Meet Ann

Meet Ann

Stage 2, BRCA2+

Meet Ann, Triple Negative Breast Cancer, BRCA2+, Stage 2 Celebrating 7 years disease free!My Year of Living Cancerously,

by Ann Loonam

January 26, 2020


In November of 2012, I found myself putting off my annual mammogram which I knew I needed to take care of. I have an extensive family history of cancer, and my Mom had just passed way from metastatic endometrial cancer a few months earlier. As a result, catching up on my medical appointments was not a high priority. Though in hindsight, it certainly should have been.


My Dad died in 1986 from prostate cancer when I was a junior in college. One of my sisters has had thyroid cancer and all three of us girls in my family have had skin cancer. My brother is the only one in my immediate family who has not had a cancer diagnosis and I pray that he never hears the words ‘you have cancer.’

After my initial mammogram in 2012 I was called back for additional imaging. This had happened a couple of times before, and I wasn’t all that concerned about it. When I walked into the imaging area, the same technician greeted me who had done the initial mammogram.


‘Do you know why they wanted you to come back in?’ she asked.


‘I’m guessing they just needed more images.’ I responded.


Then I saw the computer screen with my mammogram up on it. I could see the two spots as bright as day, one larger than the other.


More mammogram images were taken, then I was told an ultrasound would be needed. The ultrasound was conducted, and it was after that when the radiologist came in and sat down. He said in effect that there were some spots that looked ‘suspicious for cancer.’ He told me a biopsy would need to be done, and asked since I was there already did I want to do it then or come back another day? I opted to have it done then since I was there, I then went into to a small changing area and waited for the procedure room to be prepped. That’s when it hit me, I most likely have cancer.


The radiologist noted that I seemed fairly calm, that’s when I told him I had just lost my Mom to cancer and couldn’t believe this was happening to me now. I have 3 siblings, 2 live out of state, and my other sister an hour away. As I got changed for the biopsy, I sent a text to my sister in Oregon saying, ‘it looks like I have breast cancer.’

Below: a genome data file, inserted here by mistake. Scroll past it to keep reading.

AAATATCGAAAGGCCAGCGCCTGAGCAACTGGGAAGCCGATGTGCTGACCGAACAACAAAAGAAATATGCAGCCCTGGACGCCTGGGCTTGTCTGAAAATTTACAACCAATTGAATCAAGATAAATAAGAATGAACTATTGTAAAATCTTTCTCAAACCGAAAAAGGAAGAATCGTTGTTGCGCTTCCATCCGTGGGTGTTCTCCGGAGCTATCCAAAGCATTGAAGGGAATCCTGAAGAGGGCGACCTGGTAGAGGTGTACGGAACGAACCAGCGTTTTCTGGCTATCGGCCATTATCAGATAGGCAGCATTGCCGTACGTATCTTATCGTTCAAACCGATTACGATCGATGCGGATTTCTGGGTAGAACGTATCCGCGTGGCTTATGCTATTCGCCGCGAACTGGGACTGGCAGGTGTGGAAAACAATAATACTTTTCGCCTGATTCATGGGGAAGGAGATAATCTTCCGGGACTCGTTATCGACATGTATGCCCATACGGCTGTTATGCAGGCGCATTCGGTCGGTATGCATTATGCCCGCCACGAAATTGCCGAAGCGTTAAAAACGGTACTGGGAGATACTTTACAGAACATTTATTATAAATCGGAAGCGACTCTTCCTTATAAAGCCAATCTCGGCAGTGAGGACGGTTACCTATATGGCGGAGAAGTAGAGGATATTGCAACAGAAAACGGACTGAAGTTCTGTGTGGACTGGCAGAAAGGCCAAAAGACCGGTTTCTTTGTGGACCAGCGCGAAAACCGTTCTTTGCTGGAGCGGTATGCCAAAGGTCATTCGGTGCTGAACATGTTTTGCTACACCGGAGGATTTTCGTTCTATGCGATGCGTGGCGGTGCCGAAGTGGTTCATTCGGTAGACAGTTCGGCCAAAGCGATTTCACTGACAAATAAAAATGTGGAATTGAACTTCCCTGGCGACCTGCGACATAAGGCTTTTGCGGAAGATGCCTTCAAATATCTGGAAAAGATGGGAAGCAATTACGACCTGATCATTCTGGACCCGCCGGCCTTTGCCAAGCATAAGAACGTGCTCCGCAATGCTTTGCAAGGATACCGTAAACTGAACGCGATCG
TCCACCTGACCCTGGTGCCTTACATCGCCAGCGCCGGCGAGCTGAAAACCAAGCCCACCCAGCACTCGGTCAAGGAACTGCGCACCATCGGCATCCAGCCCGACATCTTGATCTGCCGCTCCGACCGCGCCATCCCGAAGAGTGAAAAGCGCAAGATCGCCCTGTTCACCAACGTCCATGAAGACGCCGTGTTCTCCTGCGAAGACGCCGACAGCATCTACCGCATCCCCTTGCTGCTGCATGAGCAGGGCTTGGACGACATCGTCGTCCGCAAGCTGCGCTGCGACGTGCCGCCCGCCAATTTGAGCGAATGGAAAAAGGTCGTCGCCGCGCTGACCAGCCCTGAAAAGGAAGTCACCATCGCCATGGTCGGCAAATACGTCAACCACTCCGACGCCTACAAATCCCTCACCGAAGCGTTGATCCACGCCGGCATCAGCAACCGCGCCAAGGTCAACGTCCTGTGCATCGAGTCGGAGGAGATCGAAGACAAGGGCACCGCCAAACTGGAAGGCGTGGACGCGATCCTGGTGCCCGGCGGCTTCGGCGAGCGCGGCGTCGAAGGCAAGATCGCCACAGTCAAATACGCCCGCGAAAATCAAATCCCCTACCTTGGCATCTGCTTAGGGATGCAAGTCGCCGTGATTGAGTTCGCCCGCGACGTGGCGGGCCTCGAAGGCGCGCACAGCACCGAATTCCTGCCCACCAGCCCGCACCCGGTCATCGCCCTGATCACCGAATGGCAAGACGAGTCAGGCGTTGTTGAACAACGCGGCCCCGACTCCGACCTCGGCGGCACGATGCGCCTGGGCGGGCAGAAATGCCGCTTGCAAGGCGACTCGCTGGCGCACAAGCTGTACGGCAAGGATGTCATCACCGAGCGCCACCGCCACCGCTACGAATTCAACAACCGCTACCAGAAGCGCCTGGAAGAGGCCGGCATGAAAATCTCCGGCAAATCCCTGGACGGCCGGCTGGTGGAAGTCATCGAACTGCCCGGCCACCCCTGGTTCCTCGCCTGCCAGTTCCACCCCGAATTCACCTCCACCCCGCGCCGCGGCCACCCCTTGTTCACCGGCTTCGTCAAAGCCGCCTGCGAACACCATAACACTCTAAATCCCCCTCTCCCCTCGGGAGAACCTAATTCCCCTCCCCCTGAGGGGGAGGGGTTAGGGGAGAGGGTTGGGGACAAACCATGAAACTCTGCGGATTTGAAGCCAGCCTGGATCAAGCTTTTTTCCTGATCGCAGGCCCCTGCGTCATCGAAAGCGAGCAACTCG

The gut feeling I had was correct, it was cancer. This was confirmed after the biopsy by my primary care doctor the next day. I wasn’t surprised at all, though I was numb and a little stunned. The official word was stage 2, triple negative breast cancer, and after genetic testing I have the BRCA2 gene mutation as well.

What followed was treatment that did not go as planned. It was to be surgery, chemo, then radiation. Being diagnosed with triple negative breast cancer, there was no disputing that chemotherapy was in the plans. After the first surgery the margins weren’t clear, so I was given two options: go back in and do a re-incision to get the margins clear or go straight to a mastectomy. I opted for the re-incision. From the time of my diagnosis I was hoping and praying that I wouldn’t have to undergo a mastectomy.


After the second surgery I had a call from the surgeon who let me know the margins still weren’t clear, and that a mastectomy would be necessary. I sat there and let the word sink in, mastectomy. My sister was visiting and helping me after my second surgery and after I hung up with the surgeon I asked her to let my other two siblings know what the new plan was. Again, I found myself stunned and, in a fog, trying to wrap my head around this latest news.

What was truly awful when I look back now, is that I started chemo not long after hearing this news that I had cancer and knowing that when I was done months later, I would have to undergo a third surgery (the double mastectomy) and have my ovaries removed due to the genetic mutation. The cancer was on the right side, but I saw no reason to have a one-sided mastectomy with my family history. What followed was months of nausea from the chemo that nothing, and I mean nothing, helped. Debilitating bone pain in my legs that was so bad I could literally hardly stand it (thank you Neulasta!) I had made it through 10 infusions of the second chemo drug and had to stop before I could complete all 12. I was in so much pain and so miserable that I just couldn’t do it.


There was no ‘final chemo’ celebration, no bell to ring, no signs stating that I was done with photos taken, etc. It came to an end when I called the nurse and told her in tears that I couldn’t come in that day as planned for chemo, I had given up, the side effects were too extreme.


After some time to recover from chemo (about a month or so I believe) it was time for my last s